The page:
Video: Air Force Sees Hypersonic Weapons in 2025

The U.S. military may be able to deploy unmanned hypersonic weapons as early as 2025, an official said.

The Air Force on May 1 successfully flew the X-51 WaveRider, an experimental “scramjet” made by Boeing Co., reaching up to five times the speed of sound for a record three and a half minutes. The service called it “the longest air-breathing hypersonic flight ever.”

The fourth and final mission was the culmination of a nine-year, $300 million project designed to test the viability of using more common jet fuels for hypersonic flight. The demonstration may lead to a program to develop weapons based on the technology by 2020 and usable systems by 2025, according to Charlie Brink, manager of the Air Force Research Laboratory’s X-51A program.

“The goal is to be ready in the 2020 time frame so we could go to the war fighter and say, ‘We’re ready to go with this,’ and then Air force leadership will make the decision if we want to go forward with a hypersonic weapon,” he said last week during a conference call with reporters. It “probably would not start in the battlefield until at least the 2025-2030 time frame.”

The technology has the potential to improve the ability of a weapon to enter enemy territory and shorten the time necessary for U.S. troops to respond to targets, Brink said.

“Today’s cruise missiles might go 500 to 600 miles per hour and they might fly one or more hours to go after a very far away target,” he said. “If you could get something that flies six times that speed, instead of taking it an hour to hit that target, it might only take you 10 minutes. That kind of capability to take out an enemy’s air defenses or high-value target could be of great benefit to the war fighter as we move forward.”

The technology is also unlikely to be confused with a nuclear weapon because its trajectory is unlike the bell-shaped curve of a ballistic missile.

The missile-like vehicle was dropped at 50,000 feet from the wing of a B-52H Stratofortress flown by Maj. Andrew Murphy, according to the Air Force. Powered by a solid-rocket booster, it accelerated to Mach 4.8 in less than 30 seconds. After it separated from the booster, the scramjet engine ignited and pushed it to a top speed of Mach 5.1 at 60,000 feet.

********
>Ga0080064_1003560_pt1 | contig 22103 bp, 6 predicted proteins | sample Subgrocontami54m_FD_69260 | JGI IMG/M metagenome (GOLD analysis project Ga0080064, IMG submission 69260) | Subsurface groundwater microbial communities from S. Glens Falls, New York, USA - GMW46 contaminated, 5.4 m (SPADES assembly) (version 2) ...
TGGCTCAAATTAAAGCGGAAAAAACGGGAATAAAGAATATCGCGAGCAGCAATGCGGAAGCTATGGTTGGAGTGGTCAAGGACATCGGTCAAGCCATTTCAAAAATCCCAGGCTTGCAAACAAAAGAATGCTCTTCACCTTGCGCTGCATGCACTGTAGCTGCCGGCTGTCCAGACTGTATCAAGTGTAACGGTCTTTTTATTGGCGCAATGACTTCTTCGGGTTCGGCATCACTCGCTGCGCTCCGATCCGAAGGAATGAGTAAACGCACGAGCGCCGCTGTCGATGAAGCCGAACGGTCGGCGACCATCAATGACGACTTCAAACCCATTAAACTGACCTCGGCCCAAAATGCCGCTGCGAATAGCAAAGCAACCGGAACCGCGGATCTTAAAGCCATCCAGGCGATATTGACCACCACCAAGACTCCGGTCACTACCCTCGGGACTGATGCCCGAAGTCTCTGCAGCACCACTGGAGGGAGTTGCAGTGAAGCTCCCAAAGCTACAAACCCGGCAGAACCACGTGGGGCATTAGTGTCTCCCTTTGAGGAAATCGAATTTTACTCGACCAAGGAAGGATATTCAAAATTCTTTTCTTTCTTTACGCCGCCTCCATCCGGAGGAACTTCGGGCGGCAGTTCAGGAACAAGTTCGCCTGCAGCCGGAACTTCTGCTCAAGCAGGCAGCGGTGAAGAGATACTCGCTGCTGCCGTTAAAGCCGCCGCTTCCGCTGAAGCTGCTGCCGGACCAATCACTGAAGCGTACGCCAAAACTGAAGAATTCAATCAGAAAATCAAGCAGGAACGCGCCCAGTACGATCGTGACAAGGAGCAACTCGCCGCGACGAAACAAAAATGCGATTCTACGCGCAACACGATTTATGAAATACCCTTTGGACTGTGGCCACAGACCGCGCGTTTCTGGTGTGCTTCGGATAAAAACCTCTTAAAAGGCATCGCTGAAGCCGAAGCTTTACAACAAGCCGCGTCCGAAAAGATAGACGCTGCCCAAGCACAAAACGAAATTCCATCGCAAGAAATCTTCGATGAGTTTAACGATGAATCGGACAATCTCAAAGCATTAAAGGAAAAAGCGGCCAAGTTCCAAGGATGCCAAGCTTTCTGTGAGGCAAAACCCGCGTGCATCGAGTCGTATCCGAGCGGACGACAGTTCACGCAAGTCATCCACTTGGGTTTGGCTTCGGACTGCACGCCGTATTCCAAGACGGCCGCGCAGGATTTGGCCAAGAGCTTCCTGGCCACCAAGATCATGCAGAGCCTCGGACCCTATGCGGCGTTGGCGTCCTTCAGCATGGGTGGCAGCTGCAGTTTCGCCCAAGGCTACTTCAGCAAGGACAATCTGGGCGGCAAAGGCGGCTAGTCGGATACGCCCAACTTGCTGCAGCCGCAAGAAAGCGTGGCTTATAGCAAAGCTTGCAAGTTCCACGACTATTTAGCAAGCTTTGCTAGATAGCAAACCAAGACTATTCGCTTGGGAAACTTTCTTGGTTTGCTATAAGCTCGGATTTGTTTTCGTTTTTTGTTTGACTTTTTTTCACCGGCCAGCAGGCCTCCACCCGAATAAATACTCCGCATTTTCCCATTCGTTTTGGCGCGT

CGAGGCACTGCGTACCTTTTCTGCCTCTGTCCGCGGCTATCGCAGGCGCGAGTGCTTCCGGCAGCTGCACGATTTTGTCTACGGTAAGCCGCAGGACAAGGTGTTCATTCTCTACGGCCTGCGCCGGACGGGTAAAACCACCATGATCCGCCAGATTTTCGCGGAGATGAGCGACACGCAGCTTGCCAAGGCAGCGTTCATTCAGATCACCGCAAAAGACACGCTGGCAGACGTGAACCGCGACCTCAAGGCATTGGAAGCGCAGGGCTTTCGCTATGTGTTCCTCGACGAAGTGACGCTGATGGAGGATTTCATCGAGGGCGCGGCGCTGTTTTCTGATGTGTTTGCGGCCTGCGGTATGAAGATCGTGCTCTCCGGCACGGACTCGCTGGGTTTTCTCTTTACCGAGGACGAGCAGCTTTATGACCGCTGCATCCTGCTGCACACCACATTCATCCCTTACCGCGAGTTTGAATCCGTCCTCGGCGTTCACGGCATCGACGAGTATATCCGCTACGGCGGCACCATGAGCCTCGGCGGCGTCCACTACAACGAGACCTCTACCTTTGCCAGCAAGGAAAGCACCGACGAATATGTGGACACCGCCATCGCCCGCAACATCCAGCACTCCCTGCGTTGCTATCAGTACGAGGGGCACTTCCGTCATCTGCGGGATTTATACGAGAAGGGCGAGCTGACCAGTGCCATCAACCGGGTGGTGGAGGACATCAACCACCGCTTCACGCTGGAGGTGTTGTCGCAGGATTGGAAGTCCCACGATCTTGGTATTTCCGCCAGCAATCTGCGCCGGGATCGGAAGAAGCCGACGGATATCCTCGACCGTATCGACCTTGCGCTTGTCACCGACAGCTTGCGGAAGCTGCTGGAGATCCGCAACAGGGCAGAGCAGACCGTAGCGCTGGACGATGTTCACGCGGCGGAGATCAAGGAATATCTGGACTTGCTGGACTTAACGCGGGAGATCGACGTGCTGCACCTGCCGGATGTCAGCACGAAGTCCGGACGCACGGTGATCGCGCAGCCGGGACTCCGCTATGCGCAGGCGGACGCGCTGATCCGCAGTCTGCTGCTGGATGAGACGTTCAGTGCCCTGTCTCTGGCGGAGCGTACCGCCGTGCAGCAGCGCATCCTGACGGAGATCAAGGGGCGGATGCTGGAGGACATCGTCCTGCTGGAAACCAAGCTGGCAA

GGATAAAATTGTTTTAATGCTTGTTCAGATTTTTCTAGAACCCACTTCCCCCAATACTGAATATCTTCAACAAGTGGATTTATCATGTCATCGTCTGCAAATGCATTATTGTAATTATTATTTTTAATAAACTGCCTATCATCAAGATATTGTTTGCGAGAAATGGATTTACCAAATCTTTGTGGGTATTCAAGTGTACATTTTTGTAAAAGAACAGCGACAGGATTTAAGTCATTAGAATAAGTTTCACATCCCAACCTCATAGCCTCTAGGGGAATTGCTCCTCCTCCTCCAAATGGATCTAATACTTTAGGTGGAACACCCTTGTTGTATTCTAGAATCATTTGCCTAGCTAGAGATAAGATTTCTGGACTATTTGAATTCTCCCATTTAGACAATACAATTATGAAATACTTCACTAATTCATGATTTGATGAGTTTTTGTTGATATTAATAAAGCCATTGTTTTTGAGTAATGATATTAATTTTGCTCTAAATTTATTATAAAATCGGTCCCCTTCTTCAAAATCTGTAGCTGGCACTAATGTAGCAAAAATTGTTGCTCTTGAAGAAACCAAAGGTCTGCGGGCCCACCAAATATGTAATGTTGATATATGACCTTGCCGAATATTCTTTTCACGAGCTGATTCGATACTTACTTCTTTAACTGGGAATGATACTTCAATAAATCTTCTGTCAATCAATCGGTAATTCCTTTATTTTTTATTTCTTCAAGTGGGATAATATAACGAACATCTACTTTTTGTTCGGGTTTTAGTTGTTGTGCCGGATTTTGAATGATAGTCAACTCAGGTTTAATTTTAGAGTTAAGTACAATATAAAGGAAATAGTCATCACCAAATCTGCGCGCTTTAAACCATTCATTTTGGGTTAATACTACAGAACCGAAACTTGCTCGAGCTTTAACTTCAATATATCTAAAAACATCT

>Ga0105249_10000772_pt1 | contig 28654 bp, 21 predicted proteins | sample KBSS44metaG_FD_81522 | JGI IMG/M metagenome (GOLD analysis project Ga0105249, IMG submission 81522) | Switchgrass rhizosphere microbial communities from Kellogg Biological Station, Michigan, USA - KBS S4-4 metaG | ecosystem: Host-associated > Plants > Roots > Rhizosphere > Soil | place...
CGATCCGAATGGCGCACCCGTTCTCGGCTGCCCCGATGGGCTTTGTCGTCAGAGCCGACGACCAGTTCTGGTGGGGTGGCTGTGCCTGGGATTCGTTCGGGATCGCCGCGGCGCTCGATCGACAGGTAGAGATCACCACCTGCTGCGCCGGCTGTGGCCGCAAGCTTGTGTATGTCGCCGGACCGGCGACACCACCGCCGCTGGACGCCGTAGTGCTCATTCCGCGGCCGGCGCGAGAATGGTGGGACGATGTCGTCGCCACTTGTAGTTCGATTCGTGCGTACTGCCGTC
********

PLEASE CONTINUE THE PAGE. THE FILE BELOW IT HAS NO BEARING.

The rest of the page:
The propulsion system was built by Pratt & Whitney Rocketdyne, a unit of United Technologies Corp. that is being sold to GenCorp.

In all, the X-51 traveled more than 230 nautical miles in more than six minutes above the Point Mugu Naval Air Warfare Center Sea Range, according to the Air Force. After running out of fuel, it crashed into the ocean, as planned. The service  released a video of the flight taken by a NASA pilot who flew alongside the bomber in a modified F-15 fighter jet.

“It was a very, very good day,” Brink said. “We got all the data that we wanted on our last flight test vehicle, so we were ecstatic with the results.”

The U.S. military has previously flown aircraft at hypersonic speeds of Mach 5 and above using hydrogen fuel. The X-51 is unique in that it uses a hydrocarbon-based jet fuel known as JP-7, a type of fuel derived from kerosene that also powered the SR-71 Blackbird, Brink said. The X-51’s engine was started with a small amount of ethylene, then transitioned to JP-7, he said.

Hydrocarbon-based fuels are easier to store and more practical for military use, according to Joe Vogel, manager of the program at Chicago-based Boeing.

“The hydrocarbon fuel is a much easier storable type of a fuel, where hydrogen, though you can get more energy out of it, it’s more energetic, it’s also very difficult to store,” he said during the conference call. “So from a practical standpoint, having a hydrocarbon fuel is a lot easier to work with.”

The project was managed by the Air Force and funded by the Defense Advanced Research Projects Agency.

The service didn’t say whether the X-51 will be followed by a similar project, only that research from the effort will be incorporated into the High Speed Strike Weapon, a program led by Lockheed Martin’s Skunk Works division to develop a hypersonic missile for future bomber and fighter aircraft.

About the Author

Brendan McGarry
Brendan McGarry is the managing editor of He can be reached at Follow him on Twitter at @Brendan_McGarry.
  • XYZ

    Sweet. Don’t know about hypersonic missiles but scramjets are neat and I hope we get better and better at them.

  • miads

    Let me ask. What It will be different from Hypersonic Brahmos Missile?

    • Sir Sapo

        AND, it worked (the X-51).

      • miads

        Thanks pal.

  • Tri-ring